Lyft Picks Up $600 Million in Latest Investment Round

The new batch of money means Lyft is now valued at $7.5 billion. 

Josh Edelson/AP Images for Lyft

For the last few years, Lyft has largely found itself playing second fiddle to Uber in America's burgeoning ride-hailing and ride-sharing industry. But while Travis Kalanick's mobility giant continues to be dogged by bad publicity and allegations of criminal activity, its competitor has been slowly but surely continuing to build power and money—in large part, simply by not being Uber. 

So it doesn't come as much of a surprise to learn that Lyft has just locked up $600 million in capital as part of a new round of fundraising, as the company announced in a blog post on Tuesday.

The new round of fundraising brings Lyft's valuation to $7.5 billion—a large sum by most measures, unless you're comparing it to Uber's roughly $70 billion value. 

What's interesting about this new round of fundraising, however, isn't just the amount of capital being pushed Lyft's way—it's who's doing the pushing. Among the ranks of the ride-hailing company's new investors is private equity firm KKR. In a blog post discussing the deal, KKR cited ride-sharing's projected upward growth trends over the next decade as the reason for wanting to sink their carefully-managed money into the field.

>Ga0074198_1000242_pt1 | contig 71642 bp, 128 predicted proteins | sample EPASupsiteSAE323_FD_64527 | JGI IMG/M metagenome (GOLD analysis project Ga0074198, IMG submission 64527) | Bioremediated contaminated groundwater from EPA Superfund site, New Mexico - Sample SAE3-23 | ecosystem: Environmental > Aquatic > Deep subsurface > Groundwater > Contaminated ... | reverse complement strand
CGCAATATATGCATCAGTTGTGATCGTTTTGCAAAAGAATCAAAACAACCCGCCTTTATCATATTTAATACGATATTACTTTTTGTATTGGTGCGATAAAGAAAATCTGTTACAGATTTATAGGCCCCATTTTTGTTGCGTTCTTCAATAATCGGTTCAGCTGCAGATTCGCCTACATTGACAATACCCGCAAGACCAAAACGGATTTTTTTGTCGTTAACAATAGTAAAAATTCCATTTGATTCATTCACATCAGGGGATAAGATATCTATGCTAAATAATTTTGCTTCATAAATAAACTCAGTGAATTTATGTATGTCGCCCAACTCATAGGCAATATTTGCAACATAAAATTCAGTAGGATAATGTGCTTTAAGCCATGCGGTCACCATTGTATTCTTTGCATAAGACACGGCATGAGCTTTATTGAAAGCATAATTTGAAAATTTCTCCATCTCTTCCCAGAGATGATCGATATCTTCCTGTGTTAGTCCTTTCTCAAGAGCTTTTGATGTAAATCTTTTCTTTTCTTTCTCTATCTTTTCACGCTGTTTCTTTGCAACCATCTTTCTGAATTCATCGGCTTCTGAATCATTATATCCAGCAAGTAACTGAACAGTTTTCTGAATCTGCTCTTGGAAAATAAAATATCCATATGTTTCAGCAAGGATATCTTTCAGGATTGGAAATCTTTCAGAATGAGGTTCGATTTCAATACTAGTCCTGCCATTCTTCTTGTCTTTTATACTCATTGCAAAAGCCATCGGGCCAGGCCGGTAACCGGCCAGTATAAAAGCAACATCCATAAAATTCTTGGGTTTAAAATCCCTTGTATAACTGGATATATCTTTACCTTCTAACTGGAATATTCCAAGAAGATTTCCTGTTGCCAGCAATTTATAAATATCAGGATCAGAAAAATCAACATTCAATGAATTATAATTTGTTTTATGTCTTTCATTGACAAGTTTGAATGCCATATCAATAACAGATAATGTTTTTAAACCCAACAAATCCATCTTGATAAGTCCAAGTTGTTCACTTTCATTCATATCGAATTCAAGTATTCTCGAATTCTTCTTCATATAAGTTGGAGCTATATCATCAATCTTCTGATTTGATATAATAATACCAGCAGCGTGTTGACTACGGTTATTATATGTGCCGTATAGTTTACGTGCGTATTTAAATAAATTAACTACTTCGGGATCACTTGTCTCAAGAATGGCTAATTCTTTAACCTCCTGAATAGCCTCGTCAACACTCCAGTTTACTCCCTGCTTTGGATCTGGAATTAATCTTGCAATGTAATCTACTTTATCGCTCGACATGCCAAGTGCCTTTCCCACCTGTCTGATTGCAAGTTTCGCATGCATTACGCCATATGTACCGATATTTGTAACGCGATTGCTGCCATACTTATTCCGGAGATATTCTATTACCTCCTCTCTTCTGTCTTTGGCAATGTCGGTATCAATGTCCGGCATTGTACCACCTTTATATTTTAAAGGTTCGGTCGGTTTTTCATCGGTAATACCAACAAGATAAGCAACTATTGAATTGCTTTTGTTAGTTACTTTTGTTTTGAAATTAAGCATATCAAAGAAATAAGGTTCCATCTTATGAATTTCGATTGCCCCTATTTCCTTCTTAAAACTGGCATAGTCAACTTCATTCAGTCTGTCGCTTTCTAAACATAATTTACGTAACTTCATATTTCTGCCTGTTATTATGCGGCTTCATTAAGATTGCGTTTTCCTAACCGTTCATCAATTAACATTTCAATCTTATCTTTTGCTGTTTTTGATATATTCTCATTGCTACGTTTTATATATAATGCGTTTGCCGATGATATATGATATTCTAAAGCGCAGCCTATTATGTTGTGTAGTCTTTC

"As we surveyed the field for a potential investment, we started with our own experiences. Every ride we requested began with our asking the driver which service they most preferred to drive for. Time and again, the answer was Lyft," Vincent Letteri, KKR's director of private equity & technology, media & telecommunications growth, said in the blog post.

And while Lettieri didn't mention Uber by name, the shadow of that company's recent troubles was rather clearly implied. 

"We followed this up with our own research and our findings were consistent: Lyft sets itself apart from the competition," he wrote. "We also saw a mature, focused management team that stands out. We’ve known John Zimmer for almost three years and watched him thoughtfully grow the business and the Lyft team over time."

KKR co-founder Henry Kravis, for what it's worth, was described as "Wall Street’s Angel Of Death" by financial industry website Dealbreaker.

"While those numbers are nice, what’s really important is that Lyft just partnered with Henry Kravis to hunt down a wounded rival," Dealbreaker executive editor Thornton McEnery wrote. "And don’t nobody kill-off rivals like Henry fucking Kravis."